Comments, which can include videos (as in “to understand this watch this video…”) are presented to the student in didactical rather than chronological order, i.e. the most important comments appear first. The student is also required to give feedback on how useful the comments were. It also includes a quick link to Google so that the teacher can check whether or not the student has merely copied and pasted a chunk of text from the internet.
According to the product’s creator, it takes just 15 seconds to mark a student’s work. Well, maybe it takes just that length of time to enter a few comments -- but presumably it would take longer than that to find and load a student’s work, read it, and then think about what to say?
The product is being trialled at the moment by a few large institutions. The target audience is well-off schools, at least for now: the cost is £15 per student per year.
Also, it does assume you’ll be marking a lot of essays.
So, a program that does one basic thing really well, though at a price.
If interactive whiteboards are so last century as far as you're concerned, how about a fully immersive and interactive room? You can have not only a fully visual environment (so you can have a school trip to, say, Leicester Square in London without the safety or cost nightmares), but one with touch, smells, wind and sound.
The person showing me around (literally) assured me that it’s easy to set up your own lessons and effects with the software provided.
So what’s not to like? Well, the £15k ($21k) price tag for a start. That will get you a 4 metres by 4 metres classroom. I suppose it's doable if you can have a room in the school that can be converted to a fully immersive environment and that is bookable by teachers.
But there’s another thing. I’d like to do some digging around and see if there is any independent research that says that this sort of environment is more beneficial than other approaches, such as using Google’s cardboard virtual reality glasses or Microsoft's Hololens. I imagine it may well be brilliant for children with special educational needs, but I am simply not sure. As I said right at the beginning of this article, I’m just reporting my first impressions felt at the time.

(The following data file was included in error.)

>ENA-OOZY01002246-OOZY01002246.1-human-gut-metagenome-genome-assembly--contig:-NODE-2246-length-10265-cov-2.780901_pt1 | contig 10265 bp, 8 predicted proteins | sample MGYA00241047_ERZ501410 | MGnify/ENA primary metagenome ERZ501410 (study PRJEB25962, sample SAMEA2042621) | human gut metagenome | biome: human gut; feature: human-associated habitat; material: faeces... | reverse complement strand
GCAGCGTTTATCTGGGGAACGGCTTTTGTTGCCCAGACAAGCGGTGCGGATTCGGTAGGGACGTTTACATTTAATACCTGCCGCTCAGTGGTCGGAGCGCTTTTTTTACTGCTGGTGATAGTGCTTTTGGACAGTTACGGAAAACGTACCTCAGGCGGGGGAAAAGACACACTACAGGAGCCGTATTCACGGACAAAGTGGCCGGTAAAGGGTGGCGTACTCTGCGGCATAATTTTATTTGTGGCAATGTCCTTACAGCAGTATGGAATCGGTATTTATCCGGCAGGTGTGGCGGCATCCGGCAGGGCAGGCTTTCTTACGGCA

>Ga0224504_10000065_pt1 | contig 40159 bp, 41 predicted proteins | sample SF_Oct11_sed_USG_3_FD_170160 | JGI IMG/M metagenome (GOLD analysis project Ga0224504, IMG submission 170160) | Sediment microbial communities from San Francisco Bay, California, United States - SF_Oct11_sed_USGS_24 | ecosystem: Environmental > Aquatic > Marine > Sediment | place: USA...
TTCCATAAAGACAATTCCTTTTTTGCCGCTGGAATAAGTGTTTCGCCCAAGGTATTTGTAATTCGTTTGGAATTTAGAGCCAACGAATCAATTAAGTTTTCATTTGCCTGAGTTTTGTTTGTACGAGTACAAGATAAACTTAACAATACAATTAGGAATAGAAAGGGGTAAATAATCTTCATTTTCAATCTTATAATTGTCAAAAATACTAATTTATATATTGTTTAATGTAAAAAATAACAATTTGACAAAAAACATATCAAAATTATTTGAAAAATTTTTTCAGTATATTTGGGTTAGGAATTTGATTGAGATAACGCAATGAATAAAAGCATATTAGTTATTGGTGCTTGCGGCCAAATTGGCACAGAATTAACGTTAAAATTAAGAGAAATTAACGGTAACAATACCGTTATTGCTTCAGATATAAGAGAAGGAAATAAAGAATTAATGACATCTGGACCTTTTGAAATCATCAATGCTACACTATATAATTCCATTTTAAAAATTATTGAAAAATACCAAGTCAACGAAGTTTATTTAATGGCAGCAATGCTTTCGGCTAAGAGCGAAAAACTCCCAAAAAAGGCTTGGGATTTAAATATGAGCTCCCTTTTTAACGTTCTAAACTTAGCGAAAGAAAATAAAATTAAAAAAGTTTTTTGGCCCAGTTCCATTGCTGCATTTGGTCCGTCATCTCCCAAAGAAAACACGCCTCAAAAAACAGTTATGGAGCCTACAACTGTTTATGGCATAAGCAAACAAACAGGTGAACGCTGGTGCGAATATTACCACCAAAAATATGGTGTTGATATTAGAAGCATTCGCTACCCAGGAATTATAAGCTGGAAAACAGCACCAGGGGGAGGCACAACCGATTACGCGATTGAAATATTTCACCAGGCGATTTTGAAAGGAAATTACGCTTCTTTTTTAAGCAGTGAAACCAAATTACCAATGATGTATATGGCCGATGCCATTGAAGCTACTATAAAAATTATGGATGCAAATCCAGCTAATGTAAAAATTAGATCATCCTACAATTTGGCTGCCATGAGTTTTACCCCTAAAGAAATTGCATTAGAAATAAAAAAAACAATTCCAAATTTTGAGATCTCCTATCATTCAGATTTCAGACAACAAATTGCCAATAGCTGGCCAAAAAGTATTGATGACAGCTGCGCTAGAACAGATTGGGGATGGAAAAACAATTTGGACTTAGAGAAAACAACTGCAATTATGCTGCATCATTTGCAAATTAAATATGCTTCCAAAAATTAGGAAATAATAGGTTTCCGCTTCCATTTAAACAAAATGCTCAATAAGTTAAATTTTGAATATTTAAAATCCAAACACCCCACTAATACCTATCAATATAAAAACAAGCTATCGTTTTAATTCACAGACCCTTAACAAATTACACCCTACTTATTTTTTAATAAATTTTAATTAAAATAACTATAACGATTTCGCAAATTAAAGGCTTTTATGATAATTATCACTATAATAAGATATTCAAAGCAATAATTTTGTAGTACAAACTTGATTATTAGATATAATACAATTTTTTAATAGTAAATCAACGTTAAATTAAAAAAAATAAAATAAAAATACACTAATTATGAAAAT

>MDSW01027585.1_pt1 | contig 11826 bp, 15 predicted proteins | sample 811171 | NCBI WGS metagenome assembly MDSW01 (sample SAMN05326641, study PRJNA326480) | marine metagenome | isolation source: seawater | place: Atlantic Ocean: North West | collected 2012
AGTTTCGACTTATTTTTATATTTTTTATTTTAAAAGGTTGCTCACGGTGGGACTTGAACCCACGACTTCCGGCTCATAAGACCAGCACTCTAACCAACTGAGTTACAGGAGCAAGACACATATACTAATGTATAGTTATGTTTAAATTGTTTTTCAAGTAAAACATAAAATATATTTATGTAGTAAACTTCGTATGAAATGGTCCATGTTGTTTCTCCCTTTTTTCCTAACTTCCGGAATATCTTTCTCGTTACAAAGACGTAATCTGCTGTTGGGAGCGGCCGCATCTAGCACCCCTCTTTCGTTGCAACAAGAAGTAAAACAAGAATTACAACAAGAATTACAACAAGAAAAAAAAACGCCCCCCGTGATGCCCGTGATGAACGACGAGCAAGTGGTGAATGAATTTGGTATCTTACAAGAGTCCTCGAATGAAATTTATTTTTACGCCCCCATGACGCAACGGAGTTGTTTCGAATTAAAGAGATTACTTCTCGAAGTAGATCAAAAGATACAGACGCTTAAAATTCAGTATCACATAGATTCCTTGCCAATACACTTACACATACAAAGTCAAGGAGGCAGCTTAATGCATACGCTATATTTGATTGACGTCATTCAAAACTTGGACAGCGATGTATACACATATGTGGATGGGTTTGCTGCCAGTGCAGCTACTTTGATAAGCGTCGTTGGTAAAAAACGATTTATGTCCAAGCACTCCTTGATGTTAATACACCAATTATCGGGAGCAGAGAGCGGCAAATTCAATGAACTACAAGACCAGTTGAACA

This is an online maths suite, a repository of more than a 1,500 interactive games, worksheets, and problem sets, designed to support the teaching and learning of elementary school mathematics (kindergarten through grade 6).
The key principles underlying the Matific approach to mathematics education are, according to their literature, “...rooted in our vision that mathematics is best learned through guided activities, hands-on interaction, and learning by discovery.”
I was impressed by this statement, in a white paper sent to me by Professor Shimon Schocken, a co-founder of Matific:
“Teaching algebraic competence is not terribly interesting. Worksheets and problem sets carry the day. Teaching children to understand mathematics is far more challenging, since it requires a deep understanding of the subject matter.”
Although the language used is American (“grades K1-6”), the activities are aligned to the UK’s curriculum, though not to Scotland’s yet.
Each activity has very specific objectives, and all apparently based on sound pedagogy and verified by research. Here’s another extract form a white paper:
“Episodes re the unique feature that sets the Matific pedagogy apart. A typical episode presents a visual and hands-on environment, and challenges the student to answer questions or perform tasks within [a] simulated environment.”